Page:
books Dec 14, 2020

In The Law of Success, Napoleon Hill demonstrates how people have a tendency to reap where they have not sown. You see this with companies who assume the grass is greener and hop into another industry or mess with their core product or service, to their detriment. Coke did this with New Coke in the 80’s and it cost them billions in marketshare. Based on a few surveys, Coca-Cola thought they should make Coke taste more like Pepsi. The were reaping where they had not sown and they abandoned a very fertile garden and let it get overgrown with weeds. This went on during the early days with Uber, where they assumed they could continue to reap revenue while they haven’t sown in the field of employee satisfaction. You see it now with firms that have not embraced how consumers want to buy from them.

Conglomerates do this all the time. They take government contracts for granted, they take relationships with unions or local municipalities for granted and in short order, they...

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Flying Blind

books Nov 27, 2020

From Melanie Evans and Alexandra Berzon in The Wall Street Journal: “During a pandemic, hospitals and local, state and federal agencies rely on a range of real-time metrics to respond to emergencies quickly. They need to know how many beds are available at each facility, whether hospitals need more nurses and the available number of ventilators and other critical supplies. That way, patients can get transferred quickly and medicine distributed to those in most need. The U.S. has tried—and failed—over the past 15 years to build a system to share such information in a crisis. When the pandemic started, nothing like it existed.”

In am interview with best-selling author, Ozan Varol, the author discusses the principle of “test as you fly and fly as you test” from his book Think Like a Rocket Scientist. The reason so many businesses and organizations fail to deliver on their promises and to operate at maximum efficiency is that...

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Question Every Hand.

books Jul 31, 2020

Maria Konnikova holds a Ph.D. in psychology. She writes about her research on how quickly people make up their minds and how unwilling they are to change them. She’s a New York Times best-selling author and also a world-champion poker player. For her latest book, The Biggest Bluff, she trained with and then competed against some of the best poker players in the world. They taught her to question every hand. She learned to unpack every strategy and pushed herself out of her illusions–beyond her comfort zone–and she won. Konnikova’s research is so fascinating because it flies in the face of what we should do, when it comes to assumptions and failures, and what we actually tend to do. While being wrong should make us question our assumptions, it routinely has the opposite effect.

Dr. Konnikova’s rsearch shows, when we’re presented with signs that we’ve made a mistake, we very often (and quickly) choose to discard the evidence and...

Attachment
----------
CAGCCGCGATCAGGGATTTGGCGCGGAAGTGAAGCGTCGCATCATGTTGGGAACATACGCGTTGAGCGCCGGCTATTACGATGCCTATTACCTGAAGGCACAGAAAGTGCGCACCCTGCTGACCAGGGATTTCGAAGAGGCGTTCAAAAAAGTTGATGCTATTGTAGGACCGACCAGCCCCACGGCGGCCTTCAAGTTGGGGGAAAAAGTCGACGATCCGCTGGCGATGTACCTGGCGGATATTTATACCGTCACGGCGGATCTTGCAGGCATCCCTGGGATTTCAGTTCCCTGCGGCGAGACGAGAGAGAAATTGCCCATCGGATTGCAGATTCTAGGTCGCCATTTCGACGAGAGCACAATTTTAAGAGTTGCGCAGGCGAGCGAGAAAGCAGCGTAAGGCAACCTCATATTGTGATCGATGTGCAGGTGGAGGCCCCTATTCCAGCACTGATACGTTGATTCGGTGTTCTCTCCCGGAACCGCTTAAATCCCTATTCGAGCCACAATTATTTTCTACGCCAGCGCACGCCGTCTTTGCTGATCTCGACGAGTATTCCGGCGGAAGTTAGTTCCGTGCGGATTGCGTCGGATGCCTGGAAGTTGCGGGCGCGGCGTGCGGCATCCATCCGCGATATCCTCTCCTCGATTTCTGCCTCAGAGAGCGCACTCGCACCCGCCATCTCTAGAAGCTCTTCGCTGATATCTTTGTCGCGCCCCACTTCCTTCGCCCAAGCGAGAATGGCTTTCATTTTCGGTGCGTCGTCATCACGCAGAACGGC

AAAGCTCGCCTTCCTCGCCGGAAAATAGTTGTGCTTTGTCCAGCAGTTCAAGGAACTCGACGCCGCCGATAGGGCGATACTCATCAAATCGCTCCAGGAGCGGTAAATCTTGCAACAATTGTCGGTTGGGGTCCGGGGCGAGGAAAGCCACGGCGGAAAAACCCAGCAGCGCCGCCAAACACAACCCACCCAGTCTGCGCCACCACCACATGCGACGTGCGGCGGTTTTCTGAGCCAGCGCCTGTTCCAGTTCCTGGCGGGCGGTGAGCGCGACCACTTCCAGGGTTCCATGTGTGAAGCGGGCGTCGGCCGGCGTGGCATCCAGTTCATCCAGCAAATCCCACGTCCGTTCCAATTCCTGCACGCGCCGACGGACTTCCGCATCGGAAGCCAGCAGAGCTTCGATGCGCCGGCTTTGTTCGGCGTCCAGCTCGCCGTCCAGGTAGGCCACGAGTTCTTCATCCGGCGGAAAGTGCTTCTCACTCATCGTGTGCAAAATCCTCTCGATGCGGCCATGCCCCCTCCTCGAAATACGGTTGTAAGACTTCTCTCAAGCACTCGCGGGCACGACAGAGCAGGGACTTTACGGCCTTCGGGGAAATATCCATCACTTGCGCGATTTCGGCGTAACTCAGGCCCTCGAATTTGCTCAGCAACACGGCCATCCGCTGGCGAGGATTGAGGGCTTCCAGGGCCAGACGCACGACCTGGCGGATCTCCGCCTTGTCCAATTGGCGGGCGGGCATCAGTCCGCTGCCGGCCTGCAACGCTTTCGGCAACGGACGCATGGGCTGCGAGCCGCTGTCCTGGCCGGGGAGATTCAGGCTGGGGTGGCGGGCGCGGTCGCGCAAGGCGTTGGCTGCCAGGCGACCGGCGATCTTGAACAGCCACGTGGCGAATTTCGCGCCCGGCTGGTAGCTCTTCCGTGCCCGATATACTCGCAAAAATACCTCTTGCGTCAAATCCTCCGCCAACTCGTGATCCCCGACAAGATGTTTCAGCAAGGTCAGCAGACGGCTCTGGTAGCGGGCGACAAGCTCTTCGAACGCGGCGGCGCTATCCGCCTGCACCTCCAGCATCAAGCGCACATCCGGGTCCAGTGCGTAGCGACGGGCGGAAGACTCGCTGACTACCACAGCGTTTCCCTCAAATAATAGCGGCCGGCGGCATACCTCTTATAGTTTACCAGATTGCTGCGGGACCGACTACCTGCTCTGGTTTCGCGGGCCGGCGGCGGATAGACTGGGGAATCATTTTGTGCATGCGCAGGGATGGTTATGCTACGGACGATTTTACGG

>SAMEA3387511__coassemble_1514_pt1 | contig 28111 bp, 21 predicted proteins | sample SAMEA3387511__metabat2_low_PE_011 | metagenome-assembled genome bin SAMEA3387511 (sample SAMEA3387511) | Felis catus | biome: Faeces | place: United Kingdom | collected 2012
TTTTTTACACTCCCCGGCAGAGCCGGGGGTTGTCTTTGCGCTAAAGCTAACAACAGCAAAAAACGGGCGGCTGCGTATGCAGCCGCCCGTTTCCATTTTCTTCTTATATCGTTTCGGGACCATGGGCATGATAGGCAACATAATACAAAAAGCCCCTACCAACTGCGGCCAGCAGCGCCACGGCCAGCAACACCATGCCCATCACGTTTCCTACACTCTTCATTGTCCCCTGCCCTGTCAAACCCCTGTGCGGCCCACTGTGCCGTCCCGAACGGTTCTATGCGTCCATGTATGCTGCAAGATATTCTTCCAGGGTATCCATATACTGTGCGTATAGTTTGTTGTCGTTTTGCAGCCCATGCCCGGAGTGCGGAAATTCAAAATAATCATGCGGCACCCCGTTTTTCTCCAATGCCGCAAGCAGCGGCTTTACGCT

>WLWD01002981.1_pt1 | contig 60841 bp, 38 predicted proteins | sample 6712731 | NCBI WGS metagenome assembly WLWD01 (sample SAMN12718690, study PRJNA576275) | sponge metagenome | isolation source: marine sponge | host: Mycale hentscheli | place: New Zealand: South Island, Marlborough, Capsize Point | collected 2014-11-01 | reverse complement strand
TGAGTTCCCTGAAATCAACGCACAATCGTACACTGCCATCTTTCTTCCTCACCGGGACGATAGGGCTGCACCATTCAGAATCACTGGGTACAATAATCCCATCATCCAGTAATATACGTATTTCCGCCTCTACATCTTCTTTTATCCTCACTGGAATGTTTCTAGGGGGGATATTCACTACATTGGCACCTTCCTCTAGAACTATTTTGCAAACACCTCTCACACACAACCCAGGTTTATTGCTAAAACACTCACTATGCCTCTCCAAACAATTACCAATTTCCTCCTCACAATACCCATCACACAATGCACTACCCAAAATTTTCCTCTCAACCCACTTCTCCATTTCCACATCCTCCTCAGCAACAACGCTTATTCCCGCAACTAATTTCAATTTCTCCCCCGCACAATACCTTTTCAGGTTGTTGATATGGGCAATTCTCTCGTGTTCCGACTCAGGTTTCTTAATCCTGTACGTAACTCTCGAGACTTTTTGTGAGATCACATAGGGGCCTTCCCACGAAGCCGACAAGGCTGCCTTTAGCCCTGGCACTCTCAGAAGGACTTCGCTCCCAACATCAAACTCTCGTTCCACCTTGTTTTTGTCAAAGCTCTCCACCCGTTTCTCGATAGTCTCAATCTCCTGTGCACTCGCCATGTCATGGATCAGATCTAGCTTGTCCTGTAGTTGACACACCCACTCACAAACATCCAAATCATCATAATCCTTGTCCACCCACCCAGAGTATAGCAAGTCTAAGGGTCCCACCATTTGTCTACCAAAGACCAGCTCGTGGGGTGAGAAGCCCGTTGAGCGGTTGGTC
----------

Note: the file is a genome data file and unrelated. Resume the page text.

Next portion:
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The Cycle of Growth

books Jun 30, 2020

During periods of growth, it is common to create certain complexities inside your business that, left unchecked, will stifle or even strangle growth. Consider this one of the great paradoxes of running a business. The more successful you are and the higher you reach for the stars, the more likely you are to get tripped up by the very things that brought you success.

I’ve seen this with nearly every brilliant chef, turned restaurant owner. They create something truly unique and rave-worthy. Customers start telling all their friends and family about this amazing new place they found and they encourage everyone to go try the restaurant.

Before you know it, the restaurant is over-crowded, the kitchen is bogged down with capacity constraints, long waits ensue, so corners are cut in an attempt to run on time and please the expanding customer base. The menu becomes a little less exciting and a lot less ambitious. The raving fans are no longer impressed. They stop coming, stop...

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Uninterrupted Time.

books May 28, 2020

In a recent course on passive income streams, while teaching the concept of leveraging one’s time, I quoted the author of Rework, Jason Fried, who also happens to be the co-founder of Basecamp.

Fried said, “40-hour weeks are made of 8-hour days. And 8 hours is actually a long time. It takes about 8 hours to fly direct from Chicago to London. Ever been on a transatlantic flight like that? It’s a long flight! You think it’s almost over, but you check the time and there’s still 3 hours left. Every day your workday is like flying from Chicago to London. But why does the flight feel longer than your time in the office? It’s because the flight is uninterrupted, continuous time. It feels long because it is long!”

Let this sobering fact sink in: every work week, you take the equivalent of five eight-hour flights to London. These days don’t seem so long because your time and attention are constantly interrupted.